San Millan, J. L., Sancho, J., Calvo, R. M., and Escobar-Morreale, H. F. (2001). Fertil. Steril. 75, 797–802.PubMedCrossRefGoogle Scholar
  24. 24.
    Gaasenbeek, M., Powell, B. L., Sovio, U., et al. (2004). J. Clin. Endocrinol. Metab. 89, 2408–2413.PubMedCrossRefGoogle Scholar
  25. 25.
    Legro, R. S., Bentley-Lewis, R., Driscoll, D., et al. (2002). J. Clin. Endocrinol. Metab. 87, 2128–2133.PubMedCrossRefGoogle Scholar
  26. 26.
    Cresswell, J. L., Barker, D. J., Osmond, C., et al. (1997). Lancet. 350, 1131–1135.PubMedCrossRefGoogle Scholar
  27. 27.
    Ibanez, L., Potau, N., Francois, I., and de Zegher, F. (1998). J. Clin. Endocrinol. Metab. 83, 3558–3562.PubMedCrossRefGoogle Scholar
  28. 28.
    Kim, L. H., Taylor, A. E., and Barbieri, R. L. (2000). Fertil. Steril. 73, 1097–1098.PubMedCrossRefGoogle Scholar
  29. 29.
    Kiddy, D. S., Hamilton-Fairley, D., Bush, A., et al. (1992). Clin. Endocrinol. 36, 105–111.Google Scholar
  30. 30.
    Carmina, E., Legro, R. S., Stamets, K., et al. (2003). Hum. Reprod. 18, 2289–2293.PubMedCrossRefGoogle Scholar
  31. 31.
    Stamets, K., Taylor, D. S., Kunselman, A., et al. (2004). Fertil. Steril. 81, 630–637.PubMedCrossRefGoogle Scholar
  32. 32.
    Moran, L. J., Noakes, M., Clifton, P. M., et al. (2003). J. Clin. Endocrinol. Metab. 88, 812–819.PubMedCrossRefGoogle Scholar
  33. 33.
    Pelletier, C., Imbeault, P., and Tremblay, A. (2003). Obes. Rev. 4, 17–24.PubMedCrossRefGoogle Scholar
  34. 34.
    Steinmetz, R., Young, P. C., Caperell-Grant, A., et al. (1996). Cancer Res. 56, 5403–5409.PubMedGoogle Scholar
  35. 35.
    Dewailly, E., Dodin, S., Verreault, R., et al. (1994). J. Natl. Cancer Inst. 86, 232–234.PubMedCrossRefGoogle Scholar
  36. 36.
    Isojarvi, J. I., Laatikainen, T. J., Pakarinen, A. J., et al. (1993). N. Engl. J. Med. 329, 1383–1388.PubMedCrossRefGoogle Scholar
  37. 37.
    Isojarvi, J. I., Rattya, J., Myllyla, V. V., et al. (1998). Ann. Neurol. 43, 446–451.PubMedCrossRefGoogle Scholar
  38. 38.
    Dhurandhar, N. V. (2004). Drug News Perspect. 17, 307–313.PubMedCrossRefGoogle Scholar
  39. 39.
    Dhurandhar, N. V., Whigham, L. D., Abbott, D. H., et al. (2002). J. Nutr. 132, 3155–3160.PubMedGoogle Scholar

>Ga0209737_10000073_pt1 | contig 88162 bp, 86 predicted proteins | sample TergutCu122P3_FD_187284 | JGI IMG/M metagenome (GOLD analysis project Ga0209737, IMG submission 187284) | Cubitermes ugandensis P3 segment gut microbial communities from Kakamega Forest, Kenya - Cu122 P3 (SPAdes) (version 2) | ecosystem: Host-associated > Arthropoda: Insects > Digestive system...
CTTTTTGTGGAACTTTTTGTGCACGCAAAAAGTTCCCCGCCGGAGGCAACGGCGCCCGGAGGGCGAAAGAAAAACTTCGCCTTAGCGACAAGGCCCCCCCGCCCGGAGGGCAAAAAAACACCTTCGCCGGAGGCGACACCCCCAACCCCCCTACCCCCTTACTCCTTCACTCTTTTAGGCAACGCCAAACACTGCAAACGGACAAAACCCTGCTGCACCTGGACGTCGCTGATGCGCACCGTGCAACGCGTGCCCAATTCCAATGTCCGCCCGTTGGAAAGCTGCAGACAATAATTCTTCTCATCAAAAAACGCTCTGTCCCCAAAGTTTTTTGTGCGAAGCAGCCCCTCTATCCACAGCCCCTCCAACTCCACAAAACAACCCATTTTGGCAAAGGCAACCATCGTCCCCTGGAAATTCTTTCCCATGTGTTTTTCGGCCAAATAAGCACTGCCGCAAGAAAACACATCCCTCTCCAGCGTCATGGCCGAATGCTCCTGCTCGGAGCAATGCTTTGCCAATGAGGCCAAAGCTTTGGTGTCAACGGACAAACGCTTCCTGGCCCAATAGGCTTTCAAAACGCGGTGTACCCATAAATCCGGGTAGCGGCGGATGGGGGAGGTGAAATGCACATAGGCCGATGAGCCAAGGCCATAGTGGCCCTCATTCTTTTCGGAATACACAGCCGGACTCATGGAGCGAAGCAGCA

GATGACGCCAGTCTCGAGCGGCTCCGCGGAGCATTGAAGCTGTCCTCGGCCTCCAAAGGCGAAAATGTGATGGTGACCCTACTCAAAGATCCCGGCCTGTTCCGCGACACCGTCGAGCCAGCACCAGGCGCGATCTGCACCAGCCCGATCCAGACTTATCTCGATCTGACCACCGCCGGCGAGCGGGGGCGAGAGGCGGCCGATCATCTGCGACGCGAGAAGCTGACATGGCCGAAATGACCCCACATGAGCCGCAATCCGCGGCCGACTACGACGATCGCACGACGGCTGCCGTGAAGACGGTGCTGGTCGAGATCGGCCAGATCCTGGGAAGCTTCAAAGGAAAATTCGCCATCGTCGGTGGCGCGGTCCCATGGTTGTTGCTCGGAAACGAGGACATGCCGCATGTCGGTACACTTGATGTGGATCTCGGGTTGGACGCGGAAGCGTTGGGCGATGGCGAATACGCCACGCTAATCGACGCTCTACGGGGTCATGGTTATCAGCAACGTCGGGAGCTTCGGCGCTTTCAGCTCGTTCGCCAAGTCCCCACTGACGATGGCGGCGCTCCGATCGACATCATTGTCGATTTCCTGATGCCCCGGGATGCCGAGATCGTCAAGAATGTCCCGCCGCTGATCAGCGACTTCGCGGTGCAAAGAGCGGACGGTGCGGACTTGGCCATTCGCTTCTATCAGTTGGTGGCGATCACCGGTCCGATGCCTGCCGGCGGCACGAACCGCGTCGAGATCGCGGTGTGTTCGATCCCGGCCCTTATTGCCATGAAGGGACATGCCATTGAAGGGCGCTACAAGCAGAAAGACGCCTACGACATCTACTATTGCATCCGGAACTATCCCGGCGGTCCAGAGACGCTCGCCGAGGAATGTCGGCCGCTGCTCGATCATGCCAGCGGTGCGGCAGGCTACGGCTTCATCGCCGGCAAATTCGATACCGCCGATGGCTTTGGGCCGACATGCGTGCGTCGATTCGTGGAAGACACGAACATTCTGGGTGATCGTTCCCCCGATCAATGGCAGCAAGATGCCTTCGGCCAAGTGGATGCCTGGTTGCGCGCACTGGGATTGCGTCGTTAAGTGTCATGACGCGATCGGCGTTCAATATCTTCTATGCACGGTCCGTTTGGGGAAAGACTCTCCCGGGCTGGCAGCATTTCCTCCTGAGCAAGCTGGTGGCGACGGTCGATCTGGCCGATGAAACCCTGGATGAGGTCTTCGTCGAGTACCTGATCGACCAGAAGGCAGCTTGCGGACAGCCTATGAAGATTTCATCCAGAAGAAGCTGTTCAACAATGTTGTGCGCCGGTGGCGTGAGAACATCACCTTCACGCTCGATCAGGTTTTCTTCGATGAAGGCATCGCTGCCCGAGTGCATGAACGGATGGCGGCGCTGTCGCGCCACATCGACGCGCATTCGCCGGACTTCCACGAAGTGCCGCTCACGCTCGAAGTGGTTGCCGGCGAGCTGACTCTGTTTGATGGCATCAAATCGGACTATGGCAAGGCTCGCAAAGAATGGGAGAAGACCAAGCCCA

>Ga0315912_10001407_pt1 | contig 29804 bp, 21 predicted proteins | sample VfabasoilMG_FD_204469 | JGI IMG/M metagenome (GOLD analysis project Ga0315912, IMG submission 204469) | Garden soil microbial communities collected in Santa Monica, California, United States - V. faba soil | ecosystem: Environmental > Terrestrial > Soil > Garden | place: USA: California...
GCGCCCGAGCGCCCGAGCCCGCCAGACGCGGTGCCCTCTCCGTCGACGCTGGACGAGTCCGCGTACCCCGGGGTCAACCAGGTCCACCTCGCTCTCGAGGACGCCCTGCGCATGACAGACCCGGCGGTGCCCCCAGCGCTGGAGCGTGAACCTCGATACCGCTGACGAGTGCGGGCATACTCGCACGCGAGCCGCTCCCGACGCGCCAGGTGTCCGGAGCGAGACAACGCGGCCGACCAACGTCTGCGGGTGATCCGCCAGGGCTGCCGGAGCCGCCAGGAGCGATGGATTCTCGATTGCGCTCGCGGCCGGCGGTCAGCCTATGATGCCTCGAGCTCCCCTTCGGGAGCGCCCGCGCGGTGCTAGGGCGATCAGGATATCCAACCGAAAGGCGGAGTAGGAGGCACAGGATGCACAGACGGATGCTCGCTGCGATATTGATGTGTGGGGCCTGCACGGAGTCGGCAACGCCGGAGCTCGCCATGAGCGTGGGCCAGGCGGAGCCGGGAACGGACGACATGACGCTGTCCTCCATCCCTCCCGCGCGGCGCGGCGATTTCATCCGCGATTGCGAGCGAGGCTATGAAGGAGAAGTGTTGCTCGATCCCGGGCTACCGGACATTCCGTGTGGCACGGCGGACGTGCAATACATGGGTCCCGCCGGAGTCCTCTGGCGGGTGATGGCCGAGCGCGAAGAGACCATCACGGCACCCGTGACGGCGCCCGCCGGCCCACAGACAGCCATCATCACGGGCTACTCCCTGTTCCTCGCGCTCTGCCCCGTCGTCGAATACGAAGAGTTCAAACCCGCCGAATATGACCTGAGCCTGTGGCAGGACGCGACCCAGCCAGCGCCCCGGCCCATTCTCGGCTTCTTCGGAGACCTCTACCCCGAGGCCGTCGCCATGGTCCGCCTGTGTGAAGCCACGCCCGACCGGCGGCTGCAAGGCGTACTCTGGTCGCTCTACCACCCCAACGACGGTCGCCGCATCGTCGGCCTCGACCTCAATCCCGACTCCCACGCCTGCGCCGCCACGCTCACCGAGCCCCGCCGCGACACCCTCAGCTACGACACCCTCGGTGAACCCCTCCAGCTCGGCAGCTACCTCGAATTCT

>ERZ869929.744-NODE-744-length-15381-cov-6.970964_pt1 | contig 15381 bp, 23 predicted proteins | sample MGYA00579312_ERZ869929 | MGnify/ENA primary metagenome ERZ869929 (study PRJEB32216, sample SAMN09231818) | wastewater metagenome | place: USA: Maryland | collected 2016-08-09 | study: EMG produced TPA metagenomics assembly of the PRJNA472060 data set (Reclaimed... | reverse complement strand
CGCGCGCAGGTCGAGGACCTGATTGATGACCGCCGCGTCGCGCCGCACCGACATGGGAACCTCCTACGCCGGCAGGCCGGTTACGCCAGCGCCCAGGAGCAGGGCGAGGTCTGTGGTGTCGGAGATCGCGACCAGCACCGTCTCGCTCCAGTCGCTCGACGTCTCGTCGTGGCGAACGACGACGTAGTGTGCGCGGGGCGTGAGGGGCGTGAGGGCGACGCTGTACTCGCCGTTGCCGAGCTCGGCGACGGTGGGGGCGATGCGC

40. 40.
    Dhurandhar, N. V., Kulkarni, P. R., Ajinkya, S. M., et al. (1997). Obes. Res. 5, 464–469.PubMedGoogle Scholar
  41. 41.
    Cooper, H. E., Spellacy, W. N., Prem, K. A., and Cohen, W. D. (1968). Am. J. Obstet. Gynecol. 100, 371–387.PubMedGoogle Scholar
  42. 42.
    Wilroy, R. S. Jr., Givens, J. R., Wiser, W. L., et al. (1975). Birth Defects Orig. Artic. Ser. 11, 81–85.PubMedGoogle Scholar
  43. 43.
    Ferriman, D. and Purdie, A. W. (1979). Clin. Endocrinol. 11, 291–300.Google Scholar
  44. 44.
    Hague, W. M., Adams, J., Reeders, S. T., et al. (1988). Clin. Endocrinol. 29, 593–605.Google Scholar
  45. 45.
    Lunde, O., Magnus, P., Sandvik, L., and Hoglo, S. (1989). Gynecol. Obstet. Invest. 28, 23–30.PubMedCrossRefGoogle Scholar
  46. 46.
    Norman, R. J., Masters, S., and Hague, W. (1996). Fertil. Steril. 66, 942–947.PubMedGoogle Scholar
  47. 47.
    Govind, A., Obhrai, M. S. and Clayton, R. N. (1999). J. Clin. Endocrinol. Metab. 84, 38–43.PubMedCrossRefGoogle Scholar
  48. 48.
    Kahsar-Miller, M. D., Nixon, C., Boots, L. R., et al. (2001). Fertil. Steril. 75, 53–58.PubMedCrossRefGoogle Scholar
  49. 49.
    Legro, R. S., Kunselman, A. R., Demers, L., et al. (2002). J. Clin. Endocrinol. Metab. 87, 2134–2138.PubMedCrossRefGoogle Scholar
  50. 50.
    Sir-Petermann, T., Angel, B., Maliqueo, M., et al. (2002). Diabetologia 45, 959–964.PubMedCrossRefGoogle Scholar
  51. 51.
    Yildiz, B. O., Yarali, H., Oguz, H., and Bayraktar, M. (2003). J. Clin. Endocrinol. Metab. 88, 2031–2036.PubMedCrossRefGoogle Scholar
  52. 52.
    Kaushal, R., Parchure, N., Bano, G., et al. (2004). Clin. Endocrinol. (Oxf.) 60, 322–328.CrossRefGoogle Scholar

Copyright information

© Humana Press Inc 2006

Authors and Affiliations

  • Evanthia Diamanti-Kandarakis
    • 1
  • Helen Kandarakis
    • 1
  • Richard S. Legro
    • 1
    Email author
  1. 1.Endocrine Section, First Department of MedicineUniversity of Athens Medical SchoolAthensGreece

Personalised recommendations